The town of Iznájar is made up of numerous villages and rural scattered settlements, which constitute the most characteristic aspect of its landscape and one of the most representative features of its population. Far from concentrating in the urban center, the population is dispersed throughout the 137.6 km2 of the municipal area.
Some archaeological evidence indicates that many of these places were already inhabited in antiquity, with a significant population during the Iberian and Roman periods. However, the consolidation of these villages occurred in the Middle Ages, around the first conquered territories, almost always near watering holes or river channels, where small rustic constructions were growing, serving as shelters for workers in agricultural exploitations.
In the Modern Age (18th and 19th centuries), other villages and scattered settlements sprouted, their appearance being driven by the need to locate housing in the physical environment where subsistence methods (agriculture and livestock) were present, and especially by socio-economic conditions related to land ownership (smallholdings).
Today, one of the great riches of the municipal area of Iznájar is constituted by its villages, which not only contribute to landscape values but are also an expression of traditional customs, craftsmanship, and popular architecture.
The municipal area of Iznájar is located at the southern end of the province, in the mountainous region of the Subbética Cordobesa, bordering the provinces of Málaga and Granada.
At the end of the sixties, as a consequence of the construction of the reservoir, which bears its name and constitutes the largest inland water mass in Andalusia, a large part of its municipal area was submerged under its waters.
The reservoir crosses the extensive municipal area in parallel through its central part, distributing the villages into two zones.
In the northern part: El Higueral, Cierzos y Cabreras, Arroyo de Priego, Solerche, Jaramillo, Los Juncares, La Celada, Lorite, and La Hoz.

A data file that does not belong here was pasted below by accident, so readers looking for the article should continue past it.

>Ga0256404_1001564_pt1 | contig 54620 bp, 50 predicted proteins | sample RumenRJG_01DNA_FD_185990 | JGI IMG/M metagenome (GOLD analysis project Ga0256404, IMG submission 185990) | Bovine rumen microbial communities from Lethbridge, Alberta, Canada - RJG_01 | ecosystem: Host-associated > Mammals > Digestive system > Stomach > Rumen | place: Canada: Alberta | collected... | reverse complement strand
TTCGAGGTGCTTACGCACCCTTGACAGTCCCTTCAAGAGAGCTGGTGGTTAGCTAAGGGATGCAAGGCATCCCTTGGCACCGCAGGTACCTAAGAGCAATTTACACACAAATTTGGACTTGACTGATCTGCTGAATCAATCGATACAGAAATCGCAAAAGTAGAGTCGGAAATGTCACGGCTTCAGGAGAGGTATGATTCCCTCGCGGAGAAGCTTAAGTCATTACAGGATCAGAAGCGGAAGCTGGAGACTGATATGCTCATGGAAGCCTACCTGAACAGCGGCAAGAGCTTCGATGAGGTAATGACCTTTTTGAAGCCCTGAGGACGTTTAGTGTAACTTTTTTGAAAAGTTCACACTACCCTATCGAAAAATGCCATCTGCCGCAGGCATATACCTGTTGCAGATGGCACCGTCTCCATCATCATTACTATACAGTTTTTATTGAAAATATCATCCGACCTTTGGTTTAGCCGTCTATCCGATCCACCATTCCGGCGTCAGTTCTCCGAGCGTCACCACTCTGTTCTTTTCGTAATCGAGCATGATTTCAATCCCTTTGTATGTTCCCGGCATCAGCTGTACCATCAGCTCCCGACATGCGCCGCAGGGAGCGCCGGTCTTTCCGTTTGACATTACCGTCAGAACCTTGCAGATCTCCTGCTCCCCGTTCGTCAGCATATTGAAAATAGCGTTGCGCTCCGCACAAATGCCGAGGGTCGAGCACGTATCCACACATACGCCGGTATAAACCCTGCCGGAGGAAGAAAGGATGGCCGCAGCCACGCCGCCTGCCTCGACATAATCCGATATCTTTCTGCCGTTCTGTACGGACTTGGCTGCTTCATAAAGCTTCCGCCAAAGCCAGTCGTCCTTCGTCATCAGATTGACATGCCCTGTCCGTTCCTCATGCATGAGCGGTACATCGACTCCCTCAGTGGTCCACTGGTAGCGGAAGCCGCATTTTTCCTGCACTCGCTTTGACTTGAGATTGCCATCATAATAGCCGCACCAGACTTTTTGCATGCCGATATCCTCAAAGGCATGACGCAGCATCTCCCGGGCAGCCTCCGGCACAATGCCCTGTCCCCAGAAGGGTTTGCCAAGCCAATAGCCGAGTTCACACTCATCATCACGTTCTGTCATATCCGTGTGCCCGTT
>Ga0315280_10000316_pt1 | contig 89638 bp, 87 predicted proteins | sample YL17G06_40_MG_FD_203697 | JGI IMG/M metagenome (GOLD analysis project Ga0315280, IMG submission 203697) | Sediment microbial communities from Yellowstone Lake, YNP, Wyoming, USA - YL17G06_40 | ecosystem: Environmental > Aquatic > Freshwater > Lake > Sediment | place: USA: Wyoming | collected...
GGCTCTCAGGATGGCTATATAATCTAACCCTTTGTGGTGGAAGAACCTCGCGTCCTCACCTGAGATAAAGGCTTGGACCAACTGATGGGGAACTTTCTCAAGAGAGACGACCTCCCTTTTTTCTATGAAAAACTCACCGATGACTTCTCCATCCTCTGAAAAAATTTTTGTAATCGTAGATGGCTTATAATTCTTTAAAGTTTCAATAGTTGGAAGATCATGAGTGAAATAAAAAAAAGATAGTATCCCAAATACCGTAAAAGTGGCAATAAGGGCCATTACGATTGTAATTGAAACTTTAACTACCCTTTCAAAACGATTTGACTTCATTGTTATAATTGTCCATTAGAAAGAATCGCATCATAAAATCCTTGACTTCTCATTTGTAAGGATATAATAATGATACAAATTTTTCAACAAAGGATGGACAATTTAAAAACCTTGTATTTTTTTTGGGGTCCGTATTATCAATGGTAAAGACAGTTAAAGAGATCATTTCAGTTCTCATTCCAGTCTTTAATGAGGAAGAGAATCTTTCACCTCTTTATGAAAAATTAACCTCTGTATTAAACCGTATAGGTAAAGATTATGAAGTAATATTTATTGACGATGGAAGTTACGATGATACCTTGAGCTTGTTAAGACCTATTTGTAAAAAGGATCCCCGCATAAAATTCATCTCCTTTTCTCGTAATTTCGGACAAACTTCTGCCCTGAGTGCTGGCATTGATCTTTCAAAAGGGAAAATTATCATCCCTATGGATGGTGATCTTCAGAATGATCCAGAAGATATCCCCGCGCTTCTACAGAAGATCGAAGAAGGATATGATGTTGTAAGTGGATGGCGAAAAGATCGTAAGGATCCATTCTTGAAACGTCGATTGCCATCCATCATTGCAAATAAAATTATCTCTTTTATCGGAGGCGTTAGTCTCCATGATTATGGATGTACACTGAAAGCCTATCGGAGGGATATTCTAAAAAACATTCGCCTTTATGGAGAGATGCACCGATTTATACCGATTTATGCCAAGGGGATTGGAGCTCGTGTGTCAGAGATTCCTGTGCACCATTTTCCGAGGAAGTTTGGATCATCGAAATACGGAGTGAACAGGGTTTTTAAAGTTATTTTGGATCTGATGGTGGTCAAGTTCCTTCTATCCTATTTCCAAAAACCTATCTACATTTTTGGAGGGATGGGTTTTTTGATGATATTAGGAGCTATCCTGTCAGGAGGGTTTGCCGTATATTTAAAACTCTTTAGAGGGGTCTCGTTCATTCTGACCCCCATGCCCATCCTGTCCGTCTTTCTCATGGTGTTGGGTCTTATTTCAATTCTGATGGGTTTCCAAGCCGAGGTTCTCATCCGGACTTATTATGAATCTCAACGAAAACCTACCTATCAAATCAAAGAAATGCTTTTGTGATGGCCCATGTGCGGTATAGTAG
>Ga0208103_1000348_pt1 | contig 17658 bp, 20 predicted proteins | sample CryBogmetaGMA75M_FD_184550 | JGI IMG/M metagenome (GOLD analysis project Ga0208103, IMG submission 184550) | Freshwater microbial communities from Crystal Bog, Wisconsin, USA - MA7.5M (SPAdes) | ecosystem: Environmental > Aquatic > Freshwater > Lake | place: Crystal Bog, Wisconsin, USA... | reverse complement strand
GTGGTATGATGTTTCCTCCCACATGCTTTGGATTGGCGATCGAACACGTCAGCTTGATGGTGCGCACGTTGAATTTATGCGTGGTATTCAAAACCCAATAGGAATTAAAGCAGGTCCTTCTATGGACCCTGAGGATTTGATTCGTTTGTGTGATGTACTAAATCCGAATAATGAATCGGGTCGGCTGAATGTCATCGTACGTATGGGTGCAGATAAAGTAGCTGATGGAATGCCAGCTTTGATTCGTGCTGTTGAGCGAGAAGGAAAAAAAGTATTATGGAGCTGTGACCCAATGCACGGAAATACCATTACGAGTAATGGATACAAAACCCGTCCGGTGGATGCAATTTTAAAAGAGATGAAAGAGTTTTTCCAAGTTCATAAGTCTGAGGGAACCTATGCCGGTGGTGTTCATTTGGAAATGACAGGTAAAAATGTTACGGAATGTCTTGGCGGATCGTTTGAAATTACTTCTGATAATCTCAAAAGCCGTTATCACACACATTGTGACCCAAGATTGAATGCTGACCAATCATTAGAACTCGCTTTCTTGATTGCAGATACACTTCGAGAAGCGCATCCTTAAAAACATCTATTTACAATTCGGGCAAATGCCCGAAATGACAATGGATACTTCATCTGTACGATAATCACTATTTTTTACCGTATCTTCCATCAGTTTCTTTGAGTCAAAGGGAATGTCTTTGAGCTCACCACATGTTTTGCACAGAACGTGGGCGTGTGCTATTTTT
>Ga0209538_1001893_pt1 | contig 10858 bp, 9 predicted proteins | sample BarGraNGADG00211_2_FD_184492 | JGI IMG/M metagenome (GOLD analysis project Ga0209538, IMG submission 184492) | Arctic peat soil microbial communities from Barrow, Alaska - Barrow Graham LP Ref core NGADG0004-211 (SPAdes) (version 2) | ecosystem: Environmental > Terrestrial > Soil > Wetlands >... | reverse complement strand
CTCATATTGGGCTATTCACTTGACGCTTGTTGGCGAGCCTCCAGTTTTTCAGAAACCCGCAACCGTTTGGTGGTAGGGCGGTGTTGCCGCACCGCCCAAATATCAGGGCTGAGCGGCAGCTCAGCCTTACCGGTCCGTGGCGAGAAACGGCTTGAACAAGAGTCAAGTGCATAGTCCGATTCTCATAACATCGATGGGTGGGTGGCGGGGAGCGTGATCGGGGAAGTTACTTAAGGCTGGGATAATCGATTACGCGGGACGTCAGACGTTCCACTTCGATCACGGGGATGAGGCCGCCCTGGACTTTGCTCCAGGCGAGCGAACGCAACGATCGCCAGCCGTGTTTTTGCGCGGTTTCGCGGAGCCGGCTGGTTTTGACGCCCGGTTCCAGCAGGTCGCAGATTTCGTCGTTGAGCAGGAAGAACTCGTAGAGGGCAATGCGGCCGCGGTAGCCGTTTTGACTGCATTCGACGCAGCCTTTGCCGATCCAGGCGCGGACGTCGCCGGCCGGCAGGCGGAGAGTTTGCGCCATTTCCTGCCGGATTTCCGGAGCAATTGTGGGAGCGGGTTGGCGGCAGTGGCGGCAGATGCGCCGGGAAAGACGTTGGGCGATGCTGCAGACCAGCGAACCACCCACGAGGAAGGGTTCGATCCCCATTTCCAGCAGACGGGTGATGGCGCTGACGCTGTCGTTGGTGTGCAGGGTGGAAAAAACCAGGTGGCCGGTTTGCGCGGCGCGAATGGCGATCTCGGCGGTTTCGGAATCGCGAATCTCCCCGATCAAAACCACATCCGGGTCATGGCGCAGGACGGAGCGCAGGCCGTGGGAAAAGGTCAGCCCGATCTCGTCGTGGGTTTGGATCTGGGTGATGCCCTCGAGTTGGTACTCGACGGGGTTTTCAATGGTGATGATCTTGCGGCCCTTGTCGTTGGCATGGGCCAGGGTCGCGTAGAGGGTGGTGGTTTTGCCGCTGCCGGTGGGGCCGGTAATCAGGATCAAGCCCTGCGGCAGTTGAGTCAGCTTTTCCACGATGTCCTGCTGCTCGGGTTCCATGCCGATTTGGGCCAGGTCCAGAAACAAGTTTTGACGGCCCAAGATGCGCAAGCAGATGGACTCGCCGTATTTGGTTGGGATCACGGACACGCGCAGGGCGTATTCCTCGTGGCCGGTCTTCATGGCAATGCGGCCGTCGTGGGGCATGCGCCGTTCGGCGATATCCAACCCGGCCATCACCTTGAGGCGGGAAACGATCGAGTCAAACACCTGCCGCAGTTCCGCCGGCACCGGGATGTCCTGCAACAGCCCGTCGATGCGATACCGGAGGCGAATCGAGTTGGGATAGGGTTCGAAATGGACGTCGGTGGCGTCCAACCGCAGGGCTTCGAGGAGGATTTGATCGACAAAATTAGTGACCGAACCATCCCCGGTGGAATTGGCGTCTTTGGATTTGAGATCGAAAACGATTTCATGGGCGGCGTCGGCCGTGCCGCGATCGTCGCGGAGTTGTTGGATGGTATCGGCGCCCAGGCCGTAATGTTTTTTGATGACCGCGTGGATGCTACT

In the southern zone: Fuente del Conde, Ventorros de Balerma, El Adelantado, Las Chozas, Valenzuela y Llanadas, Corona-Algaida y Gata, Los Concejos, Alarconas y Antorchas, Montes Claros y Arroyo del Cerezo.
Intensive olive cultivation is the main economic activity, and possibilities for tourist development are emerging due to the special cultural and heritage richness that each of the villages possesses with its own traditions, customs, and history.
In the municipality of Iznájar, water is a constant, and the origin of most of its villages is found along river channels or near the numerous watering holes or springs existing in the municipal area.
The presence of water allows the existence of a rich ecosystem, highlighting abundant flora with a wide variety of native plants and typical forest and Mediterranean crop species such as chickweed, plantain, salsify, lily, rosemary, saffron, orchids, daisies, and water lilies, as well as oak, holm oak, gorses, almond trees, pomegranates, fig trees, poplars, and reed beds, among others.
In the villages, the existence of numerous public fountains and washing places evokes not too distant times when these places were reserved points and obligatory meeting spots for women who came to fetch water and wash clothes. Together with watering holes and irrigation channels, they represent the memory of human activities that are lost in the memory of our time, having fallen into disuse, providing evidence of the development of very important agricultural and social activities from an ethnographic perspective.